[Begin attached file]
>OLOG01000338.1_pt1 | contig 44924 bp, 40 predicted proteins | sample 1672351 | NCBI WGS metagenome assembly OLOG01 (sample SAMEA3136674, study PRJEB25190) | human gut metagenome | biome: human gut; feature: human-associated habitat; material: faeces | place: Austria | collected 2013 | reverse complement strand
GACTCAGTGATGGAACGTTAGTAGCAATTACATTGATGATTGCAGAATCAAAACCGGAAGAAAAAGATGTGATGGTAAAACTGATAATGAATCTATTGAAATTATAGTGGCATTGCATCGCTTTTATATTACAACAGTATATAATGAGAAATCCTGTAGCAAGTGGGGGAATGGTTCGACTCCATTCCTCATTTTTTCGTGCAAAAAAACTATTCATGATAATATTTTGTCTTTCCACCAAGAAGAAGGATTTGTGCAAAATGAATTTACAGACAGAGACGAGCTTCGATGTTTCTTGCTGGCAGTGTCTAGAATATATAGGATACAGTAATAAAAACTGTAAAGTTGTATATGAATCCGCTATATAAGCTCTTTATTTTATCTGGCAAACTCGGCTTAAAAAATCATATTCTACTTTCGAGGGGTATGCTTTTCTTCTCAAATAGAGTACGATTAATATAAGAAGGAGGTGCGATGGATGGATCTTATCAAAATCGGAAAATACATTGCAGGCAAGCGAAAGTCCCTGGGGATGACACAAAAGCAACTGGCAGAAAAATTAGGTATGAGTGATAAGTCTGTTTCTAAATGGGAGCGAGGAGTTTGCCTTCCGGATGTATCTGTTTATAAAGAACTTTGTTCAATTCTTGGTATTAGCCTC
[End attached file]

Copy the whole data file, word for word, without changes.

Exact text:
>OLOG01000338.1_pt1 | contig 44924 bp, 40 predicted proteins | sample 1672351 | NCBI WGS metagenome assembly OLOG01 (sample SAMEA3136674, study PRJEB25190) | human gut metagenome | biome: human gut; feature: human-associated habitat; material: faeces | place: Austria | collected 2013 | reverse complement strand
GACTCAGTGATGGAACGTTAGTAGCAATTACATTGATGATTGCAGAATCAAAACCGGAAGAAAAAGATGTGATGGTAAAACTGATAATGAATCTATTGAAATTATAGTGGCATTGCATCGCTTTTATATTACAACAGTATATAATGAGAAATCCTGTAGCAAGTGGGGGAATGGTTCGACTCCATTCCTCATTTTTTCGTGCAAAAAAACTATTCATGATAATATTTTGTCTTTCCACCAAGAAGAAGGATTTGTGCAAAATGAATTTACAGACAGAGACGAGCTTCGATGTTTCTTGCTGGCAGTGTCTAGAATATATAGGATACAGTAATAAAAACTGTAAAGTTGTATATGAATCCGCTATATAAGCTCTTTATTTTATCTGGCAAACTCGGCTTAAAAAATCATATTCTACTTTCGAGGGGTATGCTTTTCTTCTCAAATAGAGTACGATTAATATAAGAAGGAGGTGCGATGGATGGATCTTATCAAAATCGGAAAATACATTGCAGGCAAGCGAAAGTCCCTGGGGATGACACAAAAGCAACTGGCAGAAAAATTAGGTATGAGTGATAAGTCTGTTTCTAAATGGGAGCGAGGAGTTTGCCTTCCGGATGTATCTGTTTATAAAGAACTTTGTTCAATTCTTGGTATTAGCCTC